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A Street Car For My Hometown

By Staff | Apr 27, 2016


A long time ago, about 100 years, I have been told my Grandfather, Daniel Boone Cecil, (I remember him as “Pop”) worked on the trolley that ran along the river from Sistersville to New Martinsville. That’s really about as much as I know of his time working for the trolley system. Recently, I was reminded of him when I first saw a painting by local artist, E. Stanley Yost. His painting is titled “Wetzel & Tyler Railway Company.” The painting shows the trolley coming up Main Street in downtown New Martinsville.

Nostalgia and local history is something that I have always enjoyed exploring in both pictures and art. Over the years, I have seen several pictures of the trolley lines that once served our local community. The first was the Wetzel & Tyler Railway Company, 1903 to 1908. Next came the Union Traction Company, from 1908 to 1919. Last was the Sistersville to New Martinsville Traction Company, 1919 to 1925. All the trolley services ran along the river and for a while even traveled to Middlebourne. In the early 1900’s, people did not get in their car and take a ten minute ride to Paden City. You checked the trolley schedule and adjusted your needs to catch the next passing trolley.

Earl’s use of light in his painting reminded me a little of another artist whose style I very much enjoy, Thomas Kinkaid. Captured in acrylics on canvas, Earl’s brush strokes illustrates a moment in the life of Main Street in the late evening. Pools of water tell of the recent passing of a summer rain. Street lights have been lit to illuminate downtown as the night settles in. With the coming night and warm humid air from the rain, New Martinsville’s Main Street is alive with town’s people. Over head the late evening sky is filled with high Altocumulus clouds. The rippled clouds reflect the last of the days light before fading from a shade of dark blue to the blackness of night and a star filled sky.

If you look long enough at the painting you can almost hear the sounds of the metal wheels screeching on the tracks. From above the car, blue sparks jump along the power cable as the conductor bellows “all aboard.” You may even hear as he calls to a young boy jumping on board for a free ride. This painting which captures a time in our city’s history is the first in a series Yost is painting to bring back a bit of the Parlor city’s past. If you look closely, you can see some of the same buildings that still stand today in the downtown area.

Street cars operated in the area until the early 1930’s. In the mid 1920’s the Traction Company sold the railroad right of way along the river to the state road commission. The state’s plans were to begin building Route 2 for use by an ever increasing number of automobiles. Henry Ford began mass producing the Model A in 1927. Cars for the average person were becoming affordable and popular as more people wanted to own their piece of the mobile generation. Roads were being built for the new wave of transportation that was coming and small trolley lines could not compete and faded into history.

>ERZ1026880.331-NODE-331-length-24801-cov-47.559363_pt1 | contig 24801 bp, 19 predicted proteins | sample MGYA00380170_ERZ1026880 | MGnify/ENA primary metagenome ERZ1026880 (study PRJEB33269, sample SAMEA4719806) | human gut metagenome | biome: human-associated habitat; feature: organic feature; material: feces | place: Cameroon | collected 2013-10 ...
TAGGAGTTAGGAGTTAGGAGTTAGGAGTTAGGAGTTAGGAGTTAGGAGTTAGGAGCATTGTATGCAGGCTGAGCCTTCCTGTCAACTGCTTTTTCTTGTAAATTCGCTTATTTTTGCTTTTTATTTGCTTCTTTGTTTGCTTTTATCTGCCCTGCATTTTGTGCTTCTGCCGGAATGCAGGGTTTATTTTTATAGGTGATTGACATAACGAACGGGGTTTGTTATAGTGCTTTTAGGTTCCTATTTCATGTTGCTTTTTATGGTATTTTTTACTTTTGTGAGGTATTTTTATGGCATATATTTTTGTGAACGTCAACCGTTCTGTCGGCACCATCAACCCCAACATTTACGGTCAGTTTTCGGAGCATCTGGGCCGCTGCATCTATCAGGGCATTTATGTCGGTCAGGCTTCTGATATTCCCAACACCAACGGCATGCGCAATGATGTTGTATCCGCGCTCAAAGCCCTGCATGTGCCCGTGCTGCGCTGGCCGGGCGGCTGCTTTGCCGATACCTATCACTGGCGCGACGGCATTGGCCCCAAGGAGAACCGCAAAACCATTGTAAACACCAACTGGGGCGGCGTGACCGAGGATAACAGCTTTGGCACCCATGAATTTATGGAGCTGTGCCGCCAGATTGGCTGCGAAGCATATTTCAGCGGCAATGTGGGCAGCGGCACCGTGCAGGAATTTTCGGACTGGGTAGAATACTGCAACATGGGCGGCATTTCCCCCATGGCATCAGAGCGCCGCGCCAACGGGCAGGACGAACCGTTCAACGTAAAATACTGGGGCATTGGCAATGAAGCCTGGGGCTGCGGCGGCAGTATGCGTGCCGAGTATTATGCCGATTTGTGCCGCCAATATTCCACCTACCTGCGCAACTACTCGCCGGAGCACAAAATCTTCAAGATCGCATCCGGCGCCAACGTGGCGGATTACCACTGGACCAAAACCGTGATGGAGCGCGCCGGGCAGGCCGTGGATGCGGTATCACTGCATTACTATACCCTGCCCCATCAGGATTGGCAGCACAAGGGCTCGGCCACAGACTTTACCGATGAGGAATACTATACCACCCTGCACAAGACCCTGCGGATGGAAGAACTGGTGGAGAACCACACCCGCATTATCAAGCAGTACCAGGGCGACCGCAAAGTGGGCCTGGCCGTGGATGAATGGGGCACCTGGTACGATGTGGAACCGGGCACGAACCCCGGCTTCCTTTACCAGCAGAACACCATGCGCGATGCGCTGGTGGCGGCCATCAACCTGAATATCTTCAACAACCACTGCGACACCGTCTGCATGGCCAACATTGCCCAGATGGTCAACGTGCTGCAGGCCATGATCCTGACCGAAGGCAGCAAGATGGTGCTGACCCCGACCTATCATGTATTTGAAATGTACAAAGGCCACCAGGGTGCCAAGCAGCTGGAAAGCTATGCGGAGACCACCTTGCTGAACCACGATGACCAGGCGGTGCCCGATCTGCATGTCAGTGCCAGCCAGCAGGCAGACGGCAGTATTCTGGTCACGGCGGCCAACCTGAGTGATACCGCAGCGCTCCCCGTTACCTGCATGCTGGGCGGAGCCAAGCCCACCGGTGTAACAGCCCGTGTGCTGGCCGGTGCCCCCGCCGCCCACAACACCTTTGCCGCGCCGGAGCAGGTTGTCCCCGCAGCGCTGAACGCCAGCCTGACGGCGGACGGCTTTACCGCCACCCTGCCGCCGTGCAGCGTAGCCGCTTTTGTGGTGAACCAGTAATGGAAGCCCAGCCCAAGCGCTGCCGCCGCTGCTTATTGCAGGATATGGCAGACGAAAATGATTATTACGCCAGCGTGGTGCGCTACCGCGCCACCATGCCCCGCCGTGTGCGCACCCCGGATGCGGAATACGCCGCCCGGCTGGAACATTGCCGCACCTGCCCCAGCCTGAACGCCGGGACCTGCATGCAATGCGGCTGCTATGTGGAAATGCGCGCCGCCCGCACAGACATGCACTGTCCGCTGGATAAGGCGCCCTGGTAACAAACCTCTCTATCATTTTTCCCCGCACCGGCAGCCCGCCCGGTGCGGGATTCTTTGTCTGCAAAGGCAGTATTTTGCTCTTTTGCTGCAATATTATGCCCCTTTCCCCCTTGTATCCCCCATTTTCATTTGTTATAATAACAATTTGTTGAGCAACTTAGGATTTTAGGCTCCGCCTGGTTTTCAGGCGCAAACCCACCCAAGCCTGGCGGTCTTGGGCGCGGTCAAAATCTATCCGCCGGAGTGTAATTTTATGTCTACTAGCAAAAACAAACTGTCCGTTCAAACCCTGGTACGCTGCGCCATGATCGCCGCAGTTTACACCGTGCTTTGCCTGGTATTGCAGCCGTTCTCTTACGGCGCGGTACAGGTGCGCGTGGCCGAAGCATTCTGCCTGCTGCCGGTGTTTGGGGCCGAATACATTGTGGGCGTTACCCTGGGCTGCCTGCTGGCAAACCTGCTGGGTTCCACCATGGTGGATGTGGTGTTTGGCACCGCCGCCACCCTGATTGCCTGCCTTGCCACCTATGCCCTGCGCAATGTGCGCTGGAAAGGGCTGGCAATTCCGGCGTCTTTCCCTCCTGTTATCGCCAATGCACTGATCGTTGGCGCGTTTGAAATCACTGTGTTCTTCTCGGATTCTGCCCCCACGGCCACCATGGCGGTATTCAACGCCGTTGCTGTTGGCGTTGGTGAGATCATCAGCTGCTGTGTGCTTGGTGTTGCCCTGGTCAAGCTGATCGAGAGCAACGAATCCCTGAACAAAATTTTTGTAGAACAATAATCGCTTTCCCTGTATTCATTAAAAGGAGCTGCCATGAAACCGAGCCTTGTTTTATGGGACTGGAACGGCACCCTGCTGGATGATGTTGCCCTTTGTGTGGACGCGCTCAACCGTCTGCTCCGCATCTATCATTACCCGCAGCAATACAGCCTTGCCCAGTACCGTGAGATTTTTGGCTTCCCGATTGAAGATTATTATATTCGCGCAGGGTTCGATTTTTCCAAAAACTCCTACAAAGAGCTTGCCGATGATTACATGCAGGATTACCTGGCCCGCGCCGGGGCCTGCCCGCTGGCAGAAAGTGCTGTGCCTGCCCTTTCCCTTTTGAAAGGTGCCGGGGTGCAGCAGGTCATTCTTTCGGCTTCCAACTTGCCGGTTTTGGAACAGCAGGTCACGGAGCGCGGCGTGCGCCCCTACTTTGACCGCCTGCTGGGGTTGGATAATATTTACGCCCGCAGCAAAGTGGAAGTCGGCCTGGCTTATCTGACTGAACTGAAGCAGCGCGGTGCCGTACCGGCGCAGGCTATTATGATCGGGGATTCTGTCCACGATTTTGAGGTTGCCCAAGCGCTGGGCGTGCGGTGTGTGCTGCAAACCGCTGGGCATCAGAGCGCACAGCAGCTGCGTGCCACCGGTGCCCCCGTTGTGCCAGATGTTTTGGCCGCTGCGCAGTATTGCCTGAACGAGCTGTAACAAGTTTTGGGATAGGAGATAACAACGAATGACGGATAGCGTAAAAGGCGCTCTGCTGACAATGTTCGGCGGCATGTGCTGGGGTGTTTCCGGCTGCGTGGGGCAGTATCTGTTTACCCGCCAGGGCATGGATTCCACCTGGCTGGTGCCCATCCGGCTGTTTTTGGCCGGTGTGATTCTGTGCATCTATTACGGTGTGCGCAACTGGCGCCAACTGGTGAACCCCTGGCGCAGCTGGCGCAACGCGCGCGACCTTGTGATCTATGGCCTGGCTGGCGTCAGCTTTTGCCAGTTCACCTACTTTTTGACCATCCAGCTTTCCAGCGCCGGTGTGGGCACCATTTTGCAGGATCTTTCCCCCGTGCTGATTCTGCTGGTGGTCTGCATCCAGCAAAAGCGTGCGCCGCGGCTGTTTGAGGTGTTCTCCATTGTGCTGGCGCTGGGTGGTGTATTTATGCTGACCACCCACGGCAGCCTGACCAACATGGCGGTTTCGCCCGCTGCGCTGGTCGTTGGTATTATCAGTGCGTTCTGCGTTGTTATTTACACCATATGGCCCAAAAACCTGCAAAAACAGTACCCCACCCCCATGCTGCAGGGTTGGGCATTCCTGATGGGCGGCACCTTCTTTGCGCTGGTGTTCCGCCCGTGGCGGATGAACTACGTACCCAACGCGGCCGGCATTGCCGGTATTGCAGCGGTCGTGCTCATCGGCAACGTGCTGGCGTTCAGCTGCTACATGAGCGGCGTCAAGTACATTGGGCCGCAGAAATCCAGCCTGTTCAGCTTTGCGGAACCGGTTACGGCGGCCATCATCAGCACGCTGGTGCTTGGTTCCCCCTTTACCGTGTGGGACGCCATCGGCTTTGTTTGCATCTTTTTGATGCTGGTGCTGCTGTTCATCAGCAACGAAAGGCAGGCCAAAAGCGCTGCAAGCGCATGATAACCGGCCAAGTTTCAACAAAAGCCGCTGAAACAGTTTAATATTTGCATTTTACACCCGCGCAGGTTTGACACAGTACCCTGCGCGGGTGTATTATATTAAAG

In Earl’s painting, the trolley car is depicted in its heyday of service to the communities along the river. For a few cents, a person could travel in relative comfort and hear the clickity-clack of the metal tracks. In the painting you can see the rails that once ran up the center of Main Street. A place and time when the trolley shared its right of way with the occasional passing horse and buggy. Above the street, the town clock shows 10:10. You realize it is summer and the wet red bricks of the street are still warm from the day’s hot sun.

The completed painting has been scanned professionally and prints are being made. Earl also has in the works four more paintings showing life in our community. Next in the series is the old train depot on North Street depicted in the year 1913. After that is completed, a painting of ice skating at the Harlan Drive Park just last winter. A nostalgic look at the old downtown theater, when a girl wore bobby socks and a boy drove a 57 Chevy in the late fifties. And finally a painting of a time when colorful race boats raced on the Ohio River in the early 1960’s.

Earl’s skills and keen eye for detail in creating his paintings have made them ideal pieces for collectors. Already, a half a world away in Perth, Australia; one of Earl’s paintings hangs in a private collection. A testament to the skills of his brushes. For more information about his paintings, you may contact Earl Yost at estanleyyost@yahoo.com

Our community’s history was once rich with its people and civic events. Many of those events have been preserved in old black and white pictures. Earl Yost’s paintings will help in a small way to show future generations, we truly are a town who doesn’t forget its past. For me, when I look at the painting, I will believe, just maybe that conductor calling to the boy was my grandfather. It will help me to remember “Pop” as I look Through the lens.